State Comptroller Tours CSM, Meets with Students

Franchot Reads to Pre-Schoolers, Answers Tough Questions from Economics Students

“This campus is a gem,” said Maryland Comptroller Peter Franchot following a morning of meeting Southern Maryland students at the College of Southern Maryland’s La Plata Campus April 23. “The kids are serious, the professors are focused. If you listened to the students, they are in business, computer science and architecture. That’s the future of Southern Maryland with technology-based employers—a solid future.”

Franchot started his visit at the St. Charles Children’s Learning Center at CSM, an on-campus daycare center that also provides learning experiences for early childhood education students. Gathered for storytime, 3- and 4-year-old students were introduced to their celebrity reader by the SCCLC Director Carolyn Parker, “He uses a lot of math in his work,” she said as she introduced him to the youngsters eager for storytime.

Reading “The Water Hole,” a counting book by Graeme Base, with an underlying theme of environmental sustainability, Franchot told how when too many animals drank from the water hole the water level receded and the animals went away. Just when things looked bleakest, a storm came, the rain filled the watering hole and the animals returned.

Franchot drew on this same theme of sustainability when he later spoke to students in CSM Professor Mary Beth Klinger's “Introduction to Business in a Market Economy” class.

Quoting statistics showing the bleak economic forecast in Maryland, Franchot told students, “It is a good time to be in school.” The economy is going to come back, he said. And when it does, he told them, they will be ready.

“I’m sure others have told you what a beautiful campus you have,” said Franchot. “It has almost an Ivy-League feel to it, it is so pretty. You have good administration; good faculty and I would love to invest some money here.”

After a brief introduction on what the comptroller’s office does and on the state’s economic outlook, Franchot told the business, accounting and computer programming students listening, “You guys are going to be part of the recovery.”

When Franchot opened the floor to questions, Jonathan McConnell of La Plata asked if Franchot believed that a lack of personal financial responsibility was the underlying cause of the financial meltdown.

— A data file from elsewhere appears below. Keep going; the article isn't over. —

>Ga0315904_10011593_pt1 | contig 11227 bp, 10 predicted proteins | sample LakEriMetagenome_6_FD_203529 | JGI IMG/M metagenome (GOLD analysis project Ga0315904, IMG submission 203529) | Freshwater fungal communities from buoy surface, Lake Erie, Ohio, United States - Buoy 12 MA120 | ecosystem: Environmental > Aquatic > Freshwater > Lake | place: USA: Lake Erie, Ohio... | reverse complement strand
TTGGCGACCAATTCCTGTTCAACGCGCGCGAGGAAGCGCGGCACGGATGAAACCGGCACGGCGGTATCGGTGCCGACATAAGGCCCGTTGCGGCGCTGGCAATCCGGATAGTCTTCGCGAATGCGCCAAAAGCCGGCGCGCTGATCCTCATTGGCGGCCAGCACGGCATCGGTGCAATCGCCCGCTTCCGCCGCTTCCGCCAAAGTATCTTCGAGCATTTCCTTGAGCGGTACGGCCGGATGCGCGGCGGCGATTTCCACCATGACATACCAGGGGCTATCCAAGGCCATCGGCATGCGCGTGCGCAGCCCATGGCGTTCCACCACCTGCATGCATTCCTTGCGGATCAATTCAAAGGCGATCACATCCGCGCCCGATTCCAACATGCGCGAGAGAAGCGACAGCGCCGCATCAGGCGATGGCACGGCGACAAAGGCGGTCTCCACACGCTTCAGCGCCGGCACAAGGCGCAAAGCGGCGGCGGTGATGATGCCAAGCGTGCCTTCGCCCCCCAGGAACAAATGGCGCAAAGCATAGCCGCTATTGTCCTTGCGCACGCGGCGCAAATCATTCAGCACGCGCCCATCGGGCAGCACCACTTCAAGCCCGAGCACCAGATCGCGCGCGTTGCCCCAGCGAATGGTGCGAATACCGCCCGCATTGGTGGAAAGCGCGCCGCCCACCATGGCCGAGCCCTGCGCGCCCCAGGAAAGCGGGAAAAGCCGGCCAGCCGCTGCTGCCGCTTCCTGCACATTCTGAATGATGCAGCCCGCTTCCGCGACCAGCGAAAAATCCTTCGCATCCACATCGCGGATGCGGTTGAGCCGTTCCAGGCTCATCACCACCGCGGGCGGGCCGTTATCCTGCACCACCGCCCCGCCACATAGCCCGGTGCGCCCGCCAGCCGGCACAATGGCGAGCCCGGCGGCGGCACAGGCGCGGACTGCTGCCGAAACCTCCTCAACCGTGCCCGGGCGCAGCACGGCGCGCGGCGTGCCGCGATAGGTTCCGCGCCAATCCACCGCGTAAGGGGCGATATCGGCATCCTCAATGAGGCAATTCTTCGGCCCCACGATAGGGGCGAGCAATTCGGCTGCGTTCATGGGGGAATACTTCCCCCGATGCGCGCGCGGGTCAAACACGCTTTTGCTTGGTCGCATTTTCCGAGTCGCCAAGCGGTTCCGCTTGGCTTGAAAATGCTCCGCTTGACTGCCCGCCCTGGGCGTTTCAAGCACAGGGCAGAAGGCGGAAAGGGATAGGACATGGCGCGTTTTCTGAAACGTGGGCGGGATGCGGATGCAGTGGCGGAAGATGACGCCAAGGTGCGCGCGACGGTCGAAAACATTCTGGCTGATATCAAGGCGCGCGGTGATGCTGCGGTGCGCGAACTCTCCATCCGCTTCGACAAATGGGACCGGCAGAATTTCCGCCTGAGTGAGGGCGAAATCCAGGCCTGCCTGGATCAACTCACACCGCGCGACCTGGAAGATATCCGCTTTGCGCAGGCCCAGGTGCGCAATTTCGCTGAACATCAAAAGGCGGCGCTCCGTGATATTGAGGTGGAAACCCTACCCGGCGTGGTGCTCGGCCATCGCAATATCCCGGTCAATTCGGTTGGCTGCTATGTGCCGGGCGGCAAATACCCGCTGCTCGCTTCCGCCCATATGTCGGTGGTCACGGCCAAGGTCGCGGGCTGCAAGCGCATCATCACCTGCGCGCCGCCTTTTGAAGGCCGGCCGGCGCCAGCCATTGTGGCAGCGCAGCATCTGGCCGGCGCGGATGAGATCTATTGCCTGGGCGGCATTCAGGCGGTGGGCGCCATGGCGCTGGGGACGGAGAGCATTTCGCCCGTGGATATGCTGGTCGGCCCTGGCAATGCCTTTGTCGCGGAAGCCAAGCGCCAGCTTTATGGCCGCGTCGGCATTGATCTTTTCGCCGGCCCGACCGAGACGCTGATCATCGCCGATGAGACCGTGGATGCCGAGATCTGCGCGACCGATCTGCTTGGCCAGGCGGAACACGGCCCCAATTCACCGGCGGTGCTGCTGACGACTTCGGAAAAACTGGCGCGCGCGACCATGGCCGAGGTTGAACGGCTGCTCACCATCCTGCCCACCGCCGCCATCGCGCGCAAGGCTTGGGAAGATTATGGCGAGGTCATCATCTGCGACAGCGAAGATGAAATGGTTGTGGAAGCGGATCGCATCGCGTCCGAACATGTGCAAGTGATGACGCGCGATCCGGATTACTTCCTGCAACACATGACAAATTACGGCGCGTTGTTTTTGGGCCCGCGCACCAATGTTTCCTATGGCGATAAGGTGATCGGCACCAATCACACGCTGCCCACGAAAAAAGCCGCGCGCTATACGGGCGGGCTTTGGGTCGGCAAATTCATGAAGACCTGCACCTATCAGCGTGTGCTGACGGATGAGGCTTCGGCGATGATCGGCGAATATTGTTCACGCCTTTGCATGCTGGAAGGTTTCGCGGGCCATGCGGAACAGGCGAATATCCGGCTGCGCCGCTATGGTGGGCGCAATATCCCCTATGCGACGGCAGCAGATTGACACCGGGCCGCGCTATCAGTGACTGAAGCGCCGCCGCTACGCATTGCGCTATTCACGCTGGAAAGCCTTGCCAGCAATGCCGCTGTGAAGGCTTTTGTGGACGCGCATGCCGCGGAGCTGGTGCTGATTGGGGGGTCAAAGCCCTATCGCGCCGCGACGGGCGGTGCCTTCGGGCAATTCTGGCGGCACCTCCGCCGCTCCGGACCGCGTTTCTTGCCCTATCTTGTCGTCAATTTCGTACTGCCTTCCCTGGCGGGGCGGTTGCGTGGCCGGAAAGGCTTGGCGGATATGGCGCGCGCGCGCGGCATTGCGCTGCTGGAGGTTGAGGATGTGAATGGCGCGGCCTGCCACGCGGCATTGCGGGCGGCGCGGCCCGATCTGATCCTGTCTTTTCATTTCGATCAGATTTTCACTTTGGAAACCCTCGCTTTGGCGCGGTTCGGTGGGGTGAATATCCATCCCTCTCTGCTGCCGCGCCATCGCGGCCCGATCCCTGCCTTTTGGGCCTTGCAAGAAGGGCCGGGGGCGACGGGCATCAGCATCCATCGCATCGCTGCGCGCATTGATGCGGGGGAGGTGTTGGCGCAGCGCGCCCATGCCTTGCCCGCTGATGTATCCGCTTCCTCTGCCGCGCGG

“If you give people a guarantee that they can make a killing, a financial killing, and get away with it, they will,” Franchot said. “It was a small number of people who created this,” he said of today’s economic situation.

Bradley Hardos of La Plata wanted to know what the taxes fund that are taken from his paycheck.

Franchot said that $13-14 billion a year from taxes go to health, education, environmental protection and roads. “This college is a beneficiary,” he said. “Eighty to 90 percent is efficiently and effectively spent,” he added.

“Nobody likes to pay taxes,” Franchot said, “It’s the price you pay for a civil society that works.”

Otmar Donald of Waldorf told Franchot that the class was currently studying short-term and long-term financial planning and wondered what the comptroller’s short- and long-term planning goals were.

The overall plan is to reform state spending and figure out how to get more with less, rather than add more taxes, Franchot said. “In the short-term we need to live within budget and apply results-oriented accounting,” Franchot said. In the long-term he wants the state to review the tax code and reform it so that it is fairer and less likely to create cheaters. Paying taxes is an obligation, Franchot said, yet a percentage of Maryland residents deliberately cheat on their taxes.

In a follow-up question Hardos asked if it is fair to collect more money from wealthy people to make up for those people who cheat.

Tax law should be fairly applied to everyone, Franchot said, adding that he did not agree with taxing the wealthy to make up for non-compliance. But he said, the greater your resources, the greater your obligation should be.